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Out of playoffs, Chicago Fire enter offseason full of questions under a new owner

The Fire leave their home stadium for a new one, and Bastian Schweinsteiger might not return.

Sep 29, 2019; Chicago, IL, USA; The starting eleven for the Chicago Fire pose for a photograph before the game against Toronto at SeatGeek Stadium. (Mike DiNovo-USA TODAY Sports)

The Chicago Fire’s 2-2 draw with Toronto FC on Sunday was a significant game, even if the result ended up not making a difference for the Fire.

With the New England Revolution beating New York City FC 2-0, even a win wouldn’t have kept the Fire alive. That meant the Fire were eliminated from playoff contention in the final home game at SeatGeek Stadium.

In saying goodbye to SeatGeek Stadium there is a small asterisk — there’s a chance the Fire could end up there again someday if, for instance, the Fire don’t want to play a home U.S. Open Cup match in a 65,000-capacity stadium.

But after 14 seasons in Bridgeview, Sunday marked the end of an era for the Fire — and there are plenty of questions about how the team will head into the next one.

A microcosm of the season

The Fire went on a solid run just to get back into the playoff contention. Sunday’s draw pushed the Fire’s record to 4-2-3 in the past nine matches, but the team needed wins instead of draws in the last two matches to stay alive.

Ultimately, asking this team to go on a sustained win streak was too much to ask. The Fire now have one win in the past five matches.

“I think the story of the game is the story of our season,” midfielder Dax McCarty said. “A lot of opportunities go by the wayside there and we can’t quite close it out. Disappointing for sure.”

The Fire were far from dominant against TFC, but did put seven shots on target and failed to convert on quality chances on multiple occasions.

Bastian Schweinsteiger echoed McCarty’s sentiment about missed opportunities when asked if he was surprised this team couldn’t make the playoffs. 

“I don’t like the word ‘surprise’ because some things are obvious,” Schweinsteiger said. “It’s just disappointing that we couldn’t change this habit throughout the season. I’m sure everyone gave his best, but the question is always how good is the best.”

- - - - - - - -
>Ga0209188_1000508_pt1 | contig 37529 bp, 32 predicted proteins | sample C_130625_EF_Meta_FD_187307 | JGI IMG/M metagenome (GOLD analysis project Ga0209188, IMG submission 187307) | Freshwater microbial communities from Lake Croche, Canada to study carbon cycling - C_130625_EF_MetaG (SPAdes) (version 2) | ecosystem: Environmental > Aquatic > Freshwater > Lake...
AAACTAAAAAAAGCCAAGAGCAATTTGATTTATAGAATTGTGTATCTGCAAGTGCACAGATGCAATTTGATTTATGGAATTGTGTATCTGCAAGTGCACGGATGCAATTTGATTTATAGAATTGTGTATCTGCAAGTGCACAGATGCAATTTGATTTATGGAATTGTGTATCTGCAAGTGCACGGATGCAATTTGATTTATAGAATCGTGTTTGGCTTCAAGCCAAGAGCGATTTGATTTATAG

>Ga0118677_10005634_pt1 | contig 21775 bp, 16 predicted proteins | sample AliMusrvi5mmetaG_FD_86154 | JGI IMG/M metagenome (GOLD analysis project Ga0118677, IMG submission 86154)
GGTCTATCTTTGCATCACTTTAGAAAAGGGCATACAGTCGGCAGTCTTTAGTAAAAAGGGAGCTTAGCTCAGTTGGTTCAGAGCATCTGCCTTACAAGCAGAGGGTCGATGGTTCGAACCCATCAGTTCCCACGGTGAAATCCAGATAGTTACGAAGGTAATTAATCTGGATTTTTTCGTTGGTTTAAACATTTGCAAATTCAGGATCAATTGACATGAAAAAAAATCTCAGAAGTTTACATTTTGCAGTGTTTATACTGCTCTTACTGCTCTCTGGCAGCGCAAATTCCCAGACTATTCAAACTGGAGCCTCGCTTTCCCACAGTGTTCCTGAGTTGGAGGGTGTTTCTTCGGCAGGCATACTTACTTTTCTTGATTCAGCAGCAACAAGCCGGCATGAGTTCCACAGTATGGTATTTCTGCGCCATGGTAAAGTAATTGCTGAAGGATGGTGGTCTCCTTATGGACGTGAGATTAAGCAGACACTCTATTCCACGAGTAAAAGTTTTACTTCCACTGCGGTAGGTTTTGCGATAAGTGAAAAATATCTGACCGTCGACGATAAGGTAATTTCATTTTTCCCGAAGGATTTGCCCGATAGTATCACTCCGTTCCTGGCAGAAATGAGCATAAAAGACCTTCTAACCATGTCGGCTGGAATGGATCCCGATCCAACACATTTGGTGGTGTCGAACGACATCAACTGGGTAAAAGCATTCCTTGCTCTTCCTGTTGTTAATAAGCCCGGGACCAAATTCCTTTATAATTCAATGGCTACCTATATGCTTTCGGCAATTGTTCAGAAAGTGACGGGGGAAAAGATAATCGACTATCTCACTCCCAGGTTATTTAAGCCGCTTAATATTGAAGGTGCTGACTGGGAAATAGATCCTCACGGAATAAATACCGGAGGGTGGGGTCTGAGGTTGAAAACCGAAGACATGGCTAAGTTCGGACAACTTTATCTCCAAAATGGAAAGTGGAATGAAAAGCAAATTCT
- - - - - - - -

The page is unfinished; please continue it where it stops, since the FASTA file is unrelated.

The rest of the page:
The Bridgeview finale

Playoff prospects aside, it was a significant day in team history. A crowd of 17,784, the second biggest of the season, was there hoping see the Fire leave the stadium with a win.

“It’s a little bittersweet for sure,” McCarty said. “I have to mention the fans, and I’d be remiss if I didn’t at least give a shout out to SeatGeek Stadium. I think it’s been a wonderful host and a wonderful home for the Chicago Fire for a number of years.”

McCarty said the fans were “unbelievable” considering the NFL’s Chicago Bears had a home game at the same time.

“The weather was awful and they came out and it was probably the loudest I’ve heard the stadium all year,” he said. “The fans wanted to send SeatGeek out on the right note and they did their jobs. Unfortunately the players, we just came up a little bit short.”

Veljko Paunović has been the team’s coach for four years and was asked if he had any favorite memories of the stadium.

“I think I have to reflect on this four years definitely to give you one good answer,” Paunović said. “But now that I’m talking about it, I think the game we played against Seattle, for me, in 2017, was a big game and an amazing win, when I felt that the crowd and the team kind of merged together and started to build a very good season.”

In that game, the Fire beat the defending champion Sounders 4-1 in front of a sold out crowd. It was a statement win on national TV and signaled the Fire were a good team. The Fire finished with the third best record in MLS that season.

What’s next?

The Fire close the season at Orlando City SC and could drop to 11th in the Eastern Conference depending on other results, but that’s not really what matters at this point. There are plenty of questions entering the first offseason under new owner Joe Mansueto.

“I think, first of all, that the city of Chicago has a huge potential,” Schweinsteiger said. “I think it’s great that Joe got in that position as well. He wants to change, for sure, some things and of course at Soldier Field, we’re going to there next season. But you need to improve and for sure, not everything was ideal. I think that Joe is very smart and he will for sure make the right decisions.”

It’s anyone’s guess what those decisions will be.

Paunović has missed the playoffs in three of his four years. General manager/club president Nelson Rodriguez has been there for the same four-year period. Will Mansueto opt to bring them back or bring in his own hires?

Paunović thinks the team’s late-season progress is something that can be built upon.

“I think in the future this team can keep growing,” Paunović said. “I think we will have one more year under our belt.

“We figured it out in the last two months.”

Schweinsteiger, who is out of contract at the end of the year, said he hasn’t made up his mind on a return yet.

“I don’t know yet,” he said. “I will see how it will be. In the next weeks I will probably decide.”




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